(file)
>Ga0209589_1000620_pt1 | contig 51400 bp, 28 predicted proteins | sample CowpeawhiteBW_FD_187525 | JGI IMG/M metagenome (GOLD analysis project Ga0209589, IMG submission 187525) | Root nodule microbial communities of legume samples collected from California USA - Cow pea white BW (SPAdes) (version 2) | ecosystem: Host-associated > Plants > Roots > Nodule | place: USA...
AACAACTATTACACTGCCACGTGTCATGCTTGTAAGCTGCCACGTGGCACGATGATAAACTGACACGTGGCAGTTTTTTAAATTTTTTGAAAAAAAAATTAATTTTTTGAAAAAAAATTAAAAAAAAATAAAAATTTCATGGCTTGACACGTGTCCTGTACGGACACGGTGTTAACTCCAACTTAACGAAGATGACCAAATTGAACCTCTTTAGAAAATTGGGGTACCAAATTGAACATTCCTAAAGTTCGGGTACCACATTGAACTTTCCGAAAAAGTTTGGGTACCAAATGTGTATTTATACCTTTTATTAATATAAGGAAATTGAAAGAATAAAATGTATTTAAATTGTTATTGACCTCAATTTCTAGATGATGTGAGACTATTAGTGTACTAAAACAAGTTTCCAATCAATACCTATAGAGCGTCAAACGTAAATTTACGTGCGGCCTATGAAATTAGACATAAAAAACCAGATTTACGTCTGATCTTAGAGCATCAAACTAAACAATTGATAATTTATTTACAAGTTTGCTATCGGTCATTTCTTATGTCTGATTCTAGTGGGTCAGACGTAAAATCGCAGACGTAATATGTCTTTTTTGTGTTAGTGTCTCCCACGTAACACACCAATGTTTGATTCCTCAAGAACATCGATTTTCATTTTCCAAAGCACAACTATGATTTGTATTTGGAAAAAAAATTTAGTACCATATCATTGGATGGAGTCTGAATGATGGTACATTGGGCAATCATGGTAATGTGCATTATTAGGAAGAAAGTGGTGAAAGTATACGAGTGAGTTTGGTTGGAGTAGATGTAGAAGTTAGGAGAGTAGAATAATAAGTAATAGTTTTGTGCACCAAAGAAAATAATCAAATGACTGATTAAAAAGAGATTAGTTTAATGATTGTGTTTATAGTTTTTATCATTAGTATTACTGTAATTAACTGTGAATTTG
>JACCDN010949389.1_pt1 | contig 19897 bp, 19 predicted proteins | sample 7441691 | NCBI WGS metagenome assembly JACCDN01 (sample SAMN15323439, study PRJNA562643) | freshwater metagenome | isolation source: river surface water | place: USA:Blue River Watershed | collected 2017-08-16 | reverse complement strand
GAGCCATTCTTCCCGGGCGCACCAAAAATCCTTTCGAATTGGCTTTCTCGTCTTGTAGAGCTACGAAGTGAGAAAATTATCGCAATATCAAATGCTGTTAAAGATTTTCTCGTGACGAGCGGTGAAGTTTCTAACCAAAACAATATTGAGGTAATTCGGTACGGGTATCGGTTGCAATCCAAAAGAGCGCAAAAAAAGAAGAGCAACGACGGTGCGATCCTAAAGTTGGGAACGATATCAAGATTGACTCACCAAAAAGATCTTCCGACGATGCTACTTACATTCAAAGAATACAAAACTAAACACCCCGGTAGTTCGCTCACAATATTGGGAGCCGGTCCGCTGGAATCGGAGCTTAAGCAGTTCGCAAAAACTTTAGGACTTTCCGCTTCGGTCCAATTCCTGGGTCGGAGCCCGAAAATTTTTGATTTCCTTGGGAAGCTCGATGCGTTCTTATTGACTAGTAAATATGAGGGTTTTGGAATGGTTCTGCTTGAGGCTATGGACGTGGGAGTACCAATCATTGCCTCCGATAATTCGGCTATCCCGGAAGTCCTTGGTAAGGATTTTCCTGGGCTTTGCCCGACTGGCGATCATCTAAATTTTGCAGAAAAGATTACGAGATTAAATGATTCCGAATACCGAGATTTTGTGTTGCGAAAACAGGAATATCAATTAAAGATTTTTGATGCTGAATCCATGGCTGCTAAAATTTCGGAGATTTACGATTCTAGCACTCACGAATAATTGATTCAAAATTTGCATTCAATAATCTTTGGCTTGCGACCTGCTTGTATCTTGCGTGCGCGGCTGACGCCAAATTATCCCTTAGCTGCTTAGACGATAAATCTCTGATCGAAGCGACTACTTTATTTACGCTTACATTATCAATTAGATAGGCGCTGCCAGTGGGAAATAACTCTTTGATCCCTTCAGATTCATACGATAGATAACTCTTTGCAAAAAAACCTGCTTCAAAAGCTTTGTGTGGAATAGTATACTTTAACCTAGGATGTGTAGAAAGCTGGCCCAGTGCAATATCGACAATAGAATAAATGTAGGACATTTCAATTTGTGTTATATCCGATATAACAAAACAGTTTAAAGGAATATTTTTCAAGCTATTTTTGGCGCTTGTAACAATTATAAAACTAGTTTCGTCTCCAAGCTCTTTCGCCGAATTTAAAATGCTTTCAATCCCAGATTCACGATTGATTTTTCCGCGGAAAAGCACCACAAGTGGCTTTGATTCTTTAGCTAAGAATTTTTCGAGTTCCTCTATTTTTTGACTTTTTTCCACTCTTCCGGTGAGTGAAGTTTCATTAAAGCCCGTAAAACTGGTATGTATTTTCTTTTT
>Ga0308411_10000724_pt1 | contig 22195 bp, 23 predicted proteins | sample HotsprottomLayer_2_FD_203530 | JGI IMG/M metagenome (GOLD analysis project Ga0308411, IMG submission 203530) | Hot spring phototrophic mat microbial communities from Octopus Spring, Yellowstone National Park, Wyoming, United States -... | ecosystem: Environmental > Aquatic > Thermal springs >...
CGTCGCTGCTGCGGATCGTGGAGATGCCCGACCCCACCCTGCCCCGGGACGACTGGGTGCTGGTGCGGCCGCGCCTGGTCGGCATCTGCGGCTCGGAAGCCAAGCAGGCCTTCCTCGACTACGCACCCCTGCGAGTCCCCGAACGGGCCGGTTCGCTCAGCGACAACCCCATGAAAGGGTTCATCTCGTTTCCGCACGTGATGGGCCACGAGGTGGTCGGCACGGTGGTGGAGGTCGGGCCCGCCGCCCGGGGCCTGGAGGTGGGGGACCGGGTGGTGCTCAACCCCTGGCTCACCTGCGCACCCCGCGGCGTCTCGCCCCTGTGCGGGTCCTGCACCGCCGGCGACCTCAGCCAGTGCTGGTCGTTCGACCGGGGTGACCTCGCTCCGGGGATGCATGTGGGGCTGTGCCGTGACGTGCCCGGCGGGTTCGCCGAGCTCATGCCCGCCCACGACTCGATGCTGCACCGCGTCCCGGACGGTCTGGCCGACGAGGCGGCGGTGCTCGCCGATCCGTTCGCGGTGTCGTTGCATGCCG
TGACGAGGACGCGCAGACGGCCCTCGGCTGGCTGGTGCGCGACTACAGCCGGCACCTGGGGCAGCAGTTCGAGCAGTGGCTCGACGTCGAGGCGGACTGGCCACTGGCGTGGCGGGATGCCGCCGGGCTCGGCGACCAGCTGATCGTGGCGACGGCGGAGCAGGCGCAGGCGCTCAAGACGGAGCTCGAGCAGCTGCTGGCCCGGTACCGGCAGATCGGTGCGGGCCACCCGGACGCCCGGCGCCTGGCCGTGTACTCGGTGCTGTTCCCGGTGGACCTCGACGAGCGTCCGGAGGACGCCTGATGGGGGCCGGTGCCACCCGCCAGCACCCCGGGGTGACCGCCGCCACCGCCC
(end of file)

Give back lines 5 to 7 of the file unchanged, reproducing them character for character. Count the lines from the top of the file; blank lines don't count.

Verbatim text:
>Ga0308411_10000724_pt1 | contig 22195 bp, 23 predicted proteins | sample HotsprottomLayer_2_FD_203530 | JGI IMG/M metagenome (GOLD analysis project Ga0308411, IMG submission 203530) | Hot spring phototrophic mat microbial communities from Octopus Spring, Yellowstone National Park, Wyoming, United States -... | ecosystem: Environmental > Aquatic > Thermal springs >...
CGTCGCTGCTGCGGATCGTGGAGATGCCCGACCCCACCCTGCCCCGGGACGACTGGGTGCTGGTGCGGCCGCGCCTGGTCGGCATCTGCGGCTCGGAAGCCAAGCAGGCCTTCCTCGACTACGCACCCCTGCGAGTCCCCGAACGGGCCGGTTCGCTCAGCGACAACCCCATGAAAGGGTTCATCTCGTTTCCGCACGTGATGGGCCACGAGGTGGTCGGCACGGTGGTGGAGGTCGGGCCCGCCGCCCGGGGCCTGGAGGTGGGGGACCGGGTGGTGCTCAACCCCTGGCTCACCTGCGCACCCCGCGGCGTCTCGCCCCTGTGCGGGTCCTGCACCGCCGGCGACCTCAGCCAGTGCTGGTCGTTCGACCGGGGTGACCTCGCTCCGGGGATGCATGTGGGGCTGTGCCGTGACGTGCCCGGCGGGTTCGCCGAGCTCATGCCCGCCCACGACTCGATGCTGCACCGCGTCCCGGACGGTCTGGCCGACGAGGCGGCGGTGCTCGCCGATCCGTTCGCGGTGTCGTTGCATGCCG
TGACGAGGACGCGCAGACGGCCCTCGGCTGGCTGGTGCGCGACTACAGCCGGCACCTGGGGCAGCAGTTCGAGCAGTGGCTCGACGTCGAGGCGGACTGGCCACTGGCGTGGCGGGATGCCGCCGGGCTCGGCGACCAGCTGATCGTGGCGACGGCGGAGCAGGCGCAGGCGCTCAAGACGGAGCTCGAGCAGCTGCTGGCCCGGTACCGGCAGATCGGTGCGGGCCACCCGGACGCCCGGCGCCTGGCCGTGTACTCGGTGCTGTTCCCGGTGGACCTCGACGAGCGTCCGGAGGACGCCTGATGGGGGCCGGTGCCACCCGCCAGCACCCCGGGGTGACCGCCGCCACCGCCC